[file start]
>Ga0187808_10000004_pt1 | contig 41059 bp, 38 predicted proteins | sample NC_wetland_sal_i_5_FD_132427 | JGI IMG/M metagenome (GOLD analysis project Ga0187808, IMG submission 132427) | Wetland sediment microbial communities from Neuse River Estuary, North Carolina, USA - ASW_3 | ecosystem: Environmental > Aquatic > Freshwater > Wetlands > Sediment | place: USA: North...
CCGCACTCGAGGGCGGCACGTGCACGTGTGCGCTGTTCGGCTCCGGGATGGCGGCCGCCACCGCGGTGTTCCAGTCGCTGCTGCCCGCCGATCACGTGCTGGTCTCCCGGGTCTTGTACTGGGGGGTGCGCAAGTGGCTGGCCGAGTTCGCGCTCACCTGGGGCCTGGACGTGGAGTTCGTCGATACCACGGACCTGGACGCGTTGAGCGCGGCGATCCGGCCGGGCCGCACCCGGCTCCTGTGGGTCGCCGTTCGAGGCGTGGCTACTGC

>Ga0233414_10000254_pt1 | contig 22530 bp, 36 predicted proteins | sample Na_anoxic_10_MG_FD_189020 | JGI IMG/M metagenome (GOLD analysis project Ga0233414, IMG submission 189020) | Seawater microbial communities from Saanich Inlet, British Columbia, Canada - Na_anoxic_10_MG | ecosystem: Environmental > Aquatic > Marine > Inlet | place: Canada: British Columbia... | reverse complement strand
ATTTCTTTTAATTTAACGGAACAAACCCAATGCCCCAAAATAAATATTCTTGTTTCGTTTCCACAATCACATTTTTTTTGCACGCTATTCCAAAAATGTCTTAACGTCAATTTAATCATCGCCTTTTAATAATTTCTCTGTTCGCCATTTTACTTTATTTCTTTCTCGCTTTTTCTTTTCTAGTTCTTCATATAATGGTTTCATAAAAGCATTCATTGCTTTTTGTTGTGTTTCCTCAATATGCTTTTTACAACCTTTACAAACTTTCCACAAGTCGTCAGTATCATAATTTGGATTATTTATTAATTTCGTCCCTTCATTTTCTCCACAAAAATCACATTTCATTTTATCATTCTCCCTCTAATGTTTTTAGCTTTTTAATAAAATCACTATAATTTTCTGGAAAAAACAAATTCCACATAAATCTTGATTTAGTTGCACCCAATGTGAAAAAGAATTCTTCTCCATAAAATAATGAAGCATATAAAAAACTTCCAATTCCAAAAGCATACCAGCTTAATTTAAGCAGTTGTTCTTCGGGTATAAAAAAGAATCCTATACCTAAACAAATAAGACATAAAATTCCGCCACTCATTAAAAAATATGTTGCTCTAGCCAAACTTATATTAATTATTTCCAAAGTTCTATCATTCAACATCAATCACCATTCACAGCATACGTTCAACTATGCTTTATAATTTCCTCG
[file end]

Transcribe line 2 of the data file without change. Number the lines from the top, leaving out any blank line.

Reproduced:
CCGCACTCGAGGGCGGCACGTGCACGTGTGCGCTGTTCGGCTCCGGGATGGCGGCCGCCACCGCGGTGTTCCAGTCGCTGCTGCCCGCCGATCACGTGCTGGTCTCCCGGGTCTTGTACTGGGGGGTGCGCAAGTGGCTGGCCGAGTTCGCGCTCACCTGGGGCCTGGACGTGGAGTTCGTCGATACCACGGACCTGGACGCGTTGAGCGCGGCGATCCGGCCGGGCCGCACCCGGCTCCTGTGGGTCGCCGTTCGAGGCGTGGCTACTGC